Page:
Two postcards may hold the key to solving a decades-old unsolved killing of a U.S. mother-of-two who was last seen alive heading off to spend her day sketching and taking photographs, according to authorities in England.
Shelley Morgan, 33, was last seen alive at 8:30 a.m. on June 11, 1984, after dropping her children off at school before heading towards the Leigh Woods area in the city of Bristol. Her remains were discovered five months later in the woods by a group of children.
“It’s impossible to imagine the pain and anguish Shelley’s family have felt over the years and understand the impact her murder has had on her two children, who’ve been left without a mother for the majority of their lives,” said Det. Sgt. Sarah Barnston of the Avon and Somerset Police Department’s Major Crime Review Team.
Morgan, who was originally from the U.S., had been stabbed multiple times and “there was evidence the brutal attack had been sexually motivated,” according to police.
Avon and Somerset Police said in a news release on Monday that the department’s major crime review team has revealed two postcards that may “have a significant bearing” on their investigation.
The postcards, which depict scenes of the River Avon and St. Andrew’s Church, were from a calendar sold by the local Bristol Hospice charity in the 1980s or 1990s.
“Both locations are significant as they are linked to the areas where Shelley was heading for on the day she disappeared, and where her body was found five months later,” police said.
Authorities are looking to speak to anyone who may have bought the calendar or may have kept their tear-off postcards with the specific images, “possibly for some time.”
Barnston said Morgan was “passionately interested” in art and theater while taking art classes at the time of her murder at Bristol Polytechnic Art College.
The 33-year-old’s work and locations where she was planning on visiting the day she went missing may “hold the key to her killer’s identity,” according to Barnston.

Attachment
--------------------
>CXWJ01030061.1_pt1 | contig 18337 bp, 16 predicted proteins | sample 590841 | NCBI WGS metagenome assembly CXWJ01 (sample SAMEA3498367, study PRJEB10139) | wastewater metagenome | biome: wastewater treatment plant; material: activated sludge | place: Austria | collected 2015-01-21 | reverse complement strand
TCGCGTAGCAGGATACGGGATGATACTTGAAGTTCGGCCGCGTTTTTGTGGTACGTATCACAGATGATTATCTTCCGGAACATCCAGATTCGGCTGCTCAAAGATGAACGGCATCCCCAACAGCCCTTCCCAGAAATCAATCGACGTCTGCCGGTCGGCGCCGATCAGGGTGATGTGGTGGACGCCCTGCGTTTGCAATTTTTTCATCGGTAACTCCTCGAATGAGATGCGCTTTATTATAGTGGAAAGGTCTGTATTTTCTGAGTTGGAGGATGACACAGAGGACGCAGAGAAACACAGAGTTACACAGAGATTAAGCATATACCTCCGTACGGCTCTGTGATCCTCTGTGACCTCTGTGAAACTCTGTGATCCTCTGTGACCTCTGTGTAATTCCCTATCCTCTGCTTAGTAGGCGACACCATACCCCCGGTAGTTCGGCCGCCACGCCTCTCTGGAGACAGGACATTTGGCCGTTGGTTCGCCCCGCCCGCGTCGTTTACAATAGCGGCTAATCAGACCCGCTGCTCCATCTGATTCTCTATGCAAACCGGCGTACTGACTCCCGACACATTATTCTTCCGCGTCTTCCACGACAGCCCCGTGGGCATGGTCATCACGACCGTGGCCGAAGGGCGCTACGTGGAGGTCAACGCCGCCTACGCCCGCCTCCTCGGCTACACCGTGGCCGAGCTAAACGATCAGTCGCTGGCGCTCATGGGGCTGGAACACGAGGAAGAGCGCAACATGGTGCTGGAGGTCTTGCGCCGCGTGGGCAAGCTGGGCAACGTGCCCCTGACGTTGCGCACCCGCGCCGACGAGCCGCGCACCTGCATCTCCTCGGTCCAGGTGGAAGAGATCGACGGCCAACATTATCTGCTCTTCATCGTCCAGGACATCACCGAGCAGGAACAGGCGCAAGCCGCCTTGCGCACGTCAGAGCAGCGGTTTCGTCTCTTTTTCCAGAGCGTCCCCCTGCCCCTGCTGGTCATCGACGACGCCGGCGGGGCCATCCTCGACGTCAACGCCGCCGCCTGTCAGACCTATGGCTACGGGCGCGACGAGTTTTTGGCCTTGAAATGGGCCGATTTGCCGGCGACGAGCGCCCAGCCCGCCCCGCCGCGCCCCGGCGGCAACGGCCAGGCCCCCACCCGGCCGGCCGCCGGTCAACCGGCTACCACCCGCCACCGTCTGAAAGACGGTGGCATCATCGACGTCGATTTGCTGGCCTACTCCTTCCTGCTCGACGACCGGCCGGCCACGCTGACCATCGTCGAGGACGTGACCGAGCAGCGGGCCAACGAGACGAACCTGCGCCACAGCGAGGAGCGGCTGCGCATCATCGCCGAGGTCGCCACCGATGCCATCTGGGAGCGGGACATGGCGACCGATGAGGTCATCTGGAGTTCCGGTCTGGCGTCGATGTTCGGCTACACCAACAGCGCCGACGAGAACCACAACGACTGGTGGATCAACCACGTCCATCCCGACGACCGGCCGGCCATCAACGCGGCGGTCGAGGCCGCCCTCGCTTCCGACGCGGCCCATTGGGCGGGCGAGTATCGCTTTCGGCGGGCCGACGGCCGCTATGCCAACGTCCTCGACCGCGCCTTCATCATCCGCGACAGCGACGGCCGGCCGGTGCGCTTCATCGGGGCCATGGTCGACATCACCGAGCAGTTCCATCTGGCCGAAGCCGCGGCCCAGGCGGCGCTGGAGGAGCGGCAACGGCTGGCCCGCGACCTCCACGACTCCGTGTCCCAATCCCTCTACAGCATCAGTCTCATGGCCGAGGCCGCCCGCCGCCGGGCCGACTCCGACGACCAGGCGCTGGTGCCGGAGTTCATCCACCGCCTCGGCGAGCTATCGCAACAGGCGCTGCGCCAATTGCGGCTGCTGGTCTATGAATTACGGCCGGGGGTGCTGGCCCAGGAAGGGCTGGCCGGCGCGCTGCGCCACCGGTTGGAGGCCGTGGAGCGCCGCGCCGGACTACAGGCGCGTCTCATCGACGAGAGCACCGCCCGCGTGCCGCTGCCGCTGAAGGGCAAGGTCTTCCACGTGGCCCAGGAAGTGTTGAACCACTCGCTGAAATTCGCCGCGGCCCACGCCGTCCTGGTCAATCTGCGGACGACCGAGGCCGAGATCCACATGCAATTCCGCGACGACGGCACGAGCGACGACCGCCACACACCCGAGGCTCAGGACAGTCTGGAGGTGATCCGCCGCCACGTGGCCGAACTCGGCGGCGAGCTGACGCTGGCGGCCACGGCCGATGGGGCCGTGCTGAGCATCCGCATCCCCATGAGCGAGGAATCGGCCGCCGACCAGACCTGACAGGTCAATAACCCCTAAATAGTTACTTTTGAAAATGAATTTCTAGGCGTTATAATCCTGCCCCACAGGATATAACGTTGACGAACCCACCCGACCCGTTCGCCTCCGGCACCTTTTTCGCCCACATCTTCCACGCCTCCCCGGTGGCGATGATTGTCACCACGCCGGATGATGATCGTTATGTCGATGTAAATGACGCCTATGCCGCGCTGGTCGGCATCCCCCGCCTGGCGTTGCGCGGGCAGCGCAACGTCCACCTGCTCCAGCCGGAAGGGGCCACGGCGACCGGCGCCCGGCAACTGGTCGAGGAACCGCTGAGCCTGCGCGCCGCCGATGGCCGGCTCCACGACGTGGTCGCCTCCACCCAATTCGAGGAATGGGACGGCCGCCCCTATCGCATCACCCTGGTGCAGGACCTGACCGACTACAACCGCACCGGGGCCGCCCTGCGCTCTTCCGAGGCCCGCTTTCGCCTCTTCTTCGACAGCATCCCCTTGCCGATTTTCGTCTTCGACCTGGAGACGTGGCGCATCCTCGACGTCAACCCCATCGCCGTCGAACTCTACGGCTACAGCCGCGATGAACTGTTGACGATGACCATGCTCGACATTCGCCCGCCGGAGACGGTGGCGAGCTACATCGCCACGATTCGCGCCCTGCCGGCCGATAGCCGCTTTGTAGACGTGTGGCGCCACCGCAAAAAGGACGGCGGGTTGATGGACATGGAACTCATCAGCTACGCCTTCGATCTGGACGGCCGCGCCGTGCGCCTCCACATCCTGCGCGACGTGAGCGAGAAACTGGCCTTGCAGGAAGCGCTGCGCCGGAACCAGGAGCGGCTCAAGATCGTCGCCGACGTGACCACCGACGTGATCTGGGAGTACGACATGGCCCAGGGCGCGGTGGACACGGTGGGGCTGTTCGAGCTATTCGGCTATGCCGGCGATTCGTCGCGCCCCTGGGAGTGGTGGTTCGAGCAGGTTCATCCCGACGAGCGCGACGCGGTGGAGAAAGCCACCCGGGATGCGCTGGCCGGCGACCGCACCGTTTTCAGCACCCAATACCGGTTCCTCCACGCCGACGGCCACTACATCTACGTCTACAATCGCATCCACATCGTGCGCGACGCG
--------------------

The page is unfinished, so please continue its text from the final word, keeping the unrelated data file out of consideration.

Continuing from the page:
“We remain of the belief that her killer must have had access to a vehicle and may have had links through work or other associations to Backwell and possibly the Leigh Woods or Clifton areas of Bristol,” she said. “Although there were numerous sightings of Shelley on the day she went missing, in both the Bristol and Backwell areas, none have been confirmed.”
Camera equipment belonging to Morgan has also never been found, including an Olympus OM20 camera, a tripod, and sketching materials in a large patchwork-style shoulder bag. The missing 35mm camera with serial number 1032853 is still popular with collectors and photography students today, according to Barnston.
“I would urge anyone with information, no matter how small, to come forward,” Barnston said. “Loyalties and relationships change over time and there may be someone who didn’t feel able to speak to us at the time, but who may be in a position to do so now.”
In a video message marking the 35th anniversary of her murder, Morgan’s sister Hollie Brian made an appeal for anyone with information to come forward to authorities.
“I’ve come to believe that people aren’t really completely dead until the people who love and remember them have passed also,” Brian said. “As long as we carry Shelley in our hearts she will always be with us, but we are getting older and the time will come when all those doors are closed.”
Brian said Shelly left behind her husband and two small children, one of whom is autistic. She said if anyone was afraid to speak out in 1984, maybe their situation has since changed and they can contact police.
“Out of love and respect to my sister we really want to know what happened and be sure that the person that killed her will never hurt anybody ever again,” she said.